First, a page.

Central control through financial targets is endemic. Few things better illustrate the cynicism of New Labour than its claim that it has fulfilled its commitment to abandon crude capping of local government - by replacing it with sophisticated capping. Best Value has proved a system of centrally set financial targets. Education provides the best example of this, not merely through the school system but through the failure to provide any democratisation of the unaccountable Further Education Funding Council, set up by the Tories under John Major, with its annual budget of seven billion pounds. Indeed, this is now to be replaced by an even bigger quango covering both Further Education and Training.

New Labour's election victory was in part due to its commitment to freedom of information and open government. In practice it has abandoned both, with an enormous growth of secrecy and the effective subverting of the Freedom of Information statute. The bill to give MI5 total access to electronic communication, on the pretext of anti-terrorism, is unprecedented in any other state where parliamentary democracy is the norm. All this is well documented. What is not well documented is New Labour's threat to academic freedom. Under Thatcherism, the academic freedoms traditional to liberal democracy were leaned upon but not infringed. This is now changing. The Times Higher Education Supplement of 31st March carried a report that the Office of Science and Technology wishes to use science research "Effectively to support government departments' objectives". The document was hostile to new EU states who might favour "curiosity driven research". Professor John Field of Warwick University criticised the proposals as having a "concern to control the research agenda and bring it more in line with policy prescriptions".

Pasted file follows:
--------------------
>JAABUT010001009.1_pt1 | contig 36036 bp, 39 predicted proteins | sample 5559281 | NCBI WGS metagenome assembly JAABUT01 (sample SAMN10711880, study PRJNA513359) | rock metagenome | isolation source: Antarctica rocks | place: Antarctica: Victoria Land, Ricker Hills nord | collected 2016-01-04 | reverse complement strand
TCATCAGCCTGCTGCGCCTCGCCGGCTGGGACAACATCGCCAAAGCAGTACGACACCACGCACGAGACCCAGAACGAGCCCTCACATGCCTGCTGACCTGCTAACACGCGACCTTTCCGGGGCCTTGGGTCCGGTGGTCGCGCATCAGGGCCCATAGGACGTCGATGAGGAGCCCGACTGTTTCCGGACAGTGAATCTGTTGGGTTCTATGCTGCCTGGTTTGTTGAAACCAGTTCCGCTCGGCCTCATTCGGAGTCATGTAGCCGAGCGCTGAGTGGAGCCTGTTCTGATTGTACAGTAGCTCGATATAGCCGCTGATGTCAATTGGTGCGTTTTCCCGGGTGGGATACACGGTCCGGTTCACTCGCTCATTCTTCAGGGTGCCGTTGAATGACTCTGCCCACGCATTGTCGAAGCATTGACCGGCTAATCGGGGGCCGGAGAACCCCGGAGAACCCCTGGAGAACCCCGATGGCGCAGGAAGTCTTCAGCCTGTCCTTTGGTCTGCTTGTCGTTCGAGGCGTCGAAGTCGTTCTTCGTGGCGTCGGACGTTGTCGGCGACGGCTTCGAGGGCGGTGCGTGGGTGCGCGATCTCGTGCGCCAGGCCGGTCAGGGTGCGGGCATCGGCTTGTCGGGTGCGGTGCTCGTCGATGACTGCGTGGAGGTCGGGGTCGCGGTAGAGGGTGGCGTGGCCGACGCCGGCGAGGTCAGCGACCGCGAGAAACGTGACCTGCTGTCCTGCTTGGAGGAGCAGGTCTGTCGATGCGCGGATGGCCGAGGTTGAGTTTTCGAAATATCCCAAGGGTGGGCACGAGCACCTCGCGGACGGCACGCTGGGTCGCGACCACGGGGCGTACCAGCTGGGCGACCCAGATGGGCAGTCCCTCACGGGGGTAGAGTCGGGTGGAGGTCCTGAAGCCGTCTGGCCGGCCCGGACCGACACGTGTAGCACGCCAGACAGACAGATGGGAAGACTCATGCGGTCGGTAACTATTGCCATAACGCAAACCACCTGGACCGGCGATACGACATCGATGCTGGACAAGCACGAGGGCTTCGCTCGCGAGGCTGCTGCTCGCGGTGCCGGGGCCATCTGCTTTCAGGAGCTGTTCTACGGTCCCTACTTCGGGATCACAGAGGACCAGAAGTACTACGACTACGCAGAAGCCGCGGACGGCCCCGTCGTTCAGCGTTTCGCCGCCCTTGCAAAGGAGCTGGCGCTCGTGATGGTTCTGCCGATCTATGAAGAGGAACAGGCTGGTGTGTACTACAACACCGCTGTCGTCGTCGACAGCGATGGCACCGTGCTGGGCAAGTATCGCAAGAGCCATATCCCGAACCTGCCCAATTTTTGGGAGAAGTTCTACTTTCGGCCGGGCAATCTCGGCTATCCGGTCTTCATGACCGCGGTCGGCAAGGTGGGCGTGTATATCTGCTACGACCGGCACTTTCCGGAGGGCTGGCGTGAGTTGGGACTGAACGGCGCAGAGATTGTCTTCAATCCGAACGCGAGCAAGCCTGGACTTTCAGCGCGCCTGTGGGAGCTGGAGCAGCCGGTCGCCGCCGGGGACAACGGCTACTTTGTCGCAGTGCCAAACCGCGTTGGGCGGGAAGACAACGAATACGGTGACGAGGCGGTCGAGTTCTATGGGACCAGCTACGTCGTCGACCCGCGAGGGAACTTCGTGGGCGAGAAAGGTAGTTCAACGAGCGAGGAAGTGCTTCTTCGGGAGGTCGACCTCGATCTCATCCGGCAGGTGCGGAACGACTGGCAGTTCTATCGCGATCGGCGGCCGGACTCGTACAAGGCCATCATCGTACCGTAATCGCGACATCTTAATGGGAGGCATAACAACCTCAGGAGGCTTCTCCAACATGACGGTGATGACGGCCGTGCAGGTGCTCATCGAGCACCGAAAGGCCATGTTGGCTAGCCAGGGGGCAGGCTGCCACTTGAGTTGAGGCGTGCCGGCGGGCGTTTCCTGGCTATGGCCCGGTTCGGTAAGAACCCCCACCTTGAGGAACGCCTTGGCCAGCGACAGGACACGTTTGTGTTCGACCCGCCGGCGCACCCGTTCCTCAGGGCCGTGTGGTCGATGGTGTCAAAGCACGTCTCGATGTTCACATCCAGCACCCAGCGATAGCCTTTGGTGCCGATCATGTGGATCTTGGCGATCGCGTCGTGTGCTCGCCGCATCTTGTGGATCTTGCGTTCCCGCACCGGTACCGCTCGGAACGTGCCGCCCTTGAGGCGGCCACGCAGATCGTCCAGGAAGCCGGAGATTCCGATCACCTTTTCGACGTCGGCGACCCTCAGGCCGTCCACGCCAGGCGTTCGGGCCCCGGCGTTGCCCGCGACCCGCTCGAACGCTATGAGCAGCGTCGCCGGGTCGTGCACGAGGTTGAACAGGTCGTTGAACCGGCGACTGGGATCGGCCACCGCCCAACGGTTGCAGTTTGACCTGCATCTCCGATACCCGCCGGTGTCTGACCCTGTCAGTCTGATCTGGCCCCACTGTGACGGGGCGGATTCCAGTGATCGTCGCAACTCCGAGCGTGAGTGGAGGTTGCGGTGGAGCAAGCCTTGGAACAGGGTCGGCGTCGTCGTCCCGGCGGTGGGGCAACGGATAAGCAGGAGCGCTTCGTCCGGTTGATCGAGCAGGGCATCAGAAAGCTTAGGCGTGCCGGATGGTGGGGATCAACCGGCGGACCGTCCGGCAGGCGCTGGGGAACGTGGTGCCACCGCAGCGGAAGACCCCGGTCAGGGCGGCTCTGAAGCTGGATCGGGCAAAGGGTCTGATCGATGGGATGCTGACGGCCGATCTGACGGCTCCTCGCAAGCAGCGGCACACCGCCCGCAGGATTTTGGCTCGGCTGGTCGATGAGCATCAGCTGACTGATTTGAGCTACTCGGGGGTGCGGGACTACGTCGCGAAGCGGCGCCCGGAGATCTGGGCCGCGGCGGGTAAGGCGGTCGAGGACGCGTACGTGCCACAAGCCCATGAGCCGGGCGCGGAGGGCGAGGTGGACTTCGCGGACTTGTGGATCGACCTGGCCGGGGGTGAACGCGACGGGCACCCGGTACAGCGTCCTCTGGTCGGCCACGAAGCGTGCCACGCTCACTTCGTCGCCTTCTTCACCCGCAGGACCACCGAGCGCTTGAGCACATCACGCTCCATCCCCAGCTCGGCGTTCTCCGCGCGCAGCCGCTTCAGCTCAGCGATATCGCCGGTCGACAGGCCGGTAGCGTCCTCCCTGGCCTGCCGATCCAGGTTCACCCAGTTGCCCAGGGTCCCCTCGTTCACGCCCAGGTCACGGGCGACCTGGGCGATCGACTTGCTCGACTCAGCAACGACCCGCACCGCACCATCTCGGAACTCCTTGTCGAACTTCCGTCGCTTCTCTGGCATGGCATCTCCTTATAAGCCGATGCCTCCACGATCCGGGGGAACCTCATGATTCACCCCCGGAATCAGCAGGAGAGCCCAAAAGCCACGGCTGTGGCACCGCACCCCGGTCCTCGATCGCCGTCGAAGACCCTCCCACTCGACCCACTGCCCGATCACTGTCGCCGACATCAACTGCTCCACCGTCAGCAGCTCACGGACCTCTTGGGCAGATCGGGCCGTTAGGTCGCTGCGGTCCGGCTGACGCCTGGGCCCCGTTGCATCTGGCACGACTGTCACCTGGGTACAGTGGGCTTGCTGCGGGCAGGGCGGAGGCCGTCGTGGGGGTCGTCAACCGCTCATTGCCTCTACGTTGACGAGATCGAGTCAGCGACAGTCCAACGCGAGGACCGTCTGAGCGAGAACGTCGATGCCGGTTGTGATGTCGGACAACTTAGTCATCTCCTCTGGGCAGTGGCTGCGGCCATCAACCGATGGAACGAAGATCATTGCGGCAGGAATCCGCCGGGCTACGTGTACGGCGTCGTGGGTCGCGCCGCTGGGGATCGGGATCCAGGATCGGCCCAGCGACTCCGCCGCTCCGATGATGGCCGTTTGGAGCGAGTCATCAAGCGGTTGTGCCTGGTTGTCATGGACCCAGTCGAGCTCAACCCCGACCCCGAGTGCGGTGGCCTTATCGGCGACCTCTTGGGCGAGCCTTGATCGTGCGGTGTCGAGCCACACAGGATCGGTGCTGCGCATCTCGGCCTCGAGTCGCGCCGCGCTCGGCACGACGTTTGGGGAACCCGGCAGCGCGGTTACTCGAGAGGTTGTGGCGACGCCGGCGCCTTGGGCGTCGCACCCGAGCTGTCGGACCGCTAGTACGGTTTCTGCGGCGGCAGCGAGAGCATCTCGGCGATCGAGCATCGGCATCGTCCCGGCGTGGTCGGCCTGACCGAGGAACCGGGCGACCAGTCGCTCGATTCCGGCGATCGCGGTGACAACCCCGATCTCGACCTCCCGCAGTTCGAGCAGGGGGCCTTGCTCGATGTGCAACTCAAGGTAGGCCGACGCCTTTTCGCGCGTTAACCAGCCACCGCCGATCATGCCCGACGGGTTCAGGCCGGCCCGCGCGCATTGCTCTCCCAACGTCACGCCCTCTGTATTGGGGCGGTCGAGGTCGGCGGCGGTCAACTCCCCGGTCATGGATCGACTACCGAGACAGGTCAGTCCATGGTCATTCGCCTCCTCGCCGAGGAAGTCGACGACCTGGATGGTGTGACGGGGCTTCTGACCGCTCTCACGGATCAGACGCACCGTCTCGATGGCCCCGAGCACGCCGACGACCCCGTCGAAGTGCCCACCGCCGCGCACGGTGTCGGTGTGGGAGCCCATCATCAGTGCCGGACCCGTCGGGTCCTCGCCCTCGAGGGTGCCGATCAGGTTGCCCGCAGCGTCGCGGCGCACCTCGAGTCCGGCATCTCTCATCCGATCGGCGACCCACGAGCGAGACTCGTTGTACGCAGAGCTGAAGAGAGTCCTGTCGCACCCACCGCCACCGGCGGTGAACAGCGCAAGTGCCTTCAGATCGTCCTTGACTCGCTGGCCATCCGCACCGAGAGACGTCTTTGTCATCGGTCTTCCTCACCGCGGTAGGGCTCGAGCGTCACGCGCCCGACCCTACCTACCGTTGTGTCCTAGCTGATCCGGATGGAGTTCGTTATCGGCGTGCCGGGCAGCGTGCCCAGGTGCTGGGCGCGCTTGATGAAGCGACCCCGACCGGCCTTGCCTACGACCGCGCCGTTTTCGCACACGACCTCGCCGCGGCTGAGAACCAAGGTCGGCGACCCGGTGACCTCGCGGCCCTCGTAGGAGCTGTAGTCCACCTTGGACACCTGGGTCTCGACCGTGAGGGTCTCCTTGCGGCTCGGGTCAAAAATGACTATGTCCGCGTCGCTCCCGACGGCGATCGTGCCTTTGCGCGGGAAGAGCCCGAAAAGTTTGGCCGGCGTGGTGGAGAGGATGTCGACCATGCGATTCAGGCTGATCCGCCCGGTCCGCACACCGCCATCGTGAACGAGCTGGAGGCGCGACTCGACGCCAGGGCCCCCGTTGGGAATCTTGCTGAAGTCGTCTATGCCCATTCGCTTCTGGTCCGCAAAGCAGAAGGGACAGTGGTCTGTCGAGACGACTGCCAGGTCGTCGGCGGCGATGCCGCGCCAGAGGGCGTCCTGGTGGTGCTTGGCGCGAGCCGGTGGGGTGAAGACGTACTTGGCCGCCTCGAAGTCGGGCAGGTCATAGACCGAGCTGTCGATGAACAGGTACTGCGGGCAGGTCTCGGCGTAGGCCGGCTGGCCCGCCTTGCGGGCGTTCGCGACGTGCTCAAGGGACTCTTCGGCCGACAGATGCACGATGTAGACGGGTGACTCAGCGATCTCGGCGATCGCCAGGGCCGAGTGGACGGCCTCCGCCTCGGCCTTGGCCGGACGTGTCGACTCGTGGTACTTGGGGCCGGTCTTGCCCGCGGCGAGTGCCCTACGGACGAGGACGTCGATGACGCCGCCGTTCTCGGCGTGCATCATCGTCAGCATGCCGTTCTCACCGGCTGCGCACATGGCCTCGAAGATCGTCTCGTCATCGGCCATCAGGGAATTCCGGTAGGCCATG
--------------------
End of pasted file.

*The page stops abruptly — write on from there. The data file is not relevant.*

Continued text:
These concerns were reinforced by Evan Harris, Liberal Democrat education spokesman who found that of 15 government departments, 12 were prepared to veto publication, 9 said they would make amendments, and despite advice from the Committe of Vice Chancellors that sponsors should not delay publication, nine departments said they could do just that. Harris said "This is not just sleaze. It is undermining the fabric of the research community. It is deplorable and disgraceful". Evans is right. New Labour poses a threat to the independence of academic investigation essential to the health of any democratic society.

It has long been a weakness of the British constitution that it allows elective dictatorship, but the presence of local authorities, a vibrant civic culture and the willingness of the power elite to abide by unwritten rules of academic freedom, freedom of speech and the principles of representative government have modified the worst excesses of Whithall government. Thatcher began to undermine these, Major continued the trends, and under New Labour they have accelerated. In one crucial area - the Local Government Bill - the Labour Campaign for Open Local Government has done sterling work with other groups on one vital New Labour initiative. However it is clear that a far wider campaign for Open Government is needed.

If nothing illustrated this, the cynical mock consultation on the NHS now taking place makes this abundantly clear. New Labour is now about to launch a controversial modernisation plan for the NHS, which Blair has been working on and which his disastrous WI speech was meant to trail. One of the proposals apparently being suggested is that social services should be removed from local authority control and placed in the hands of privatised quangoes. New Labour has realised that its plans are likely to be controversial, and is staging a mock consultation exercise. Twelve million leaflets went out in May.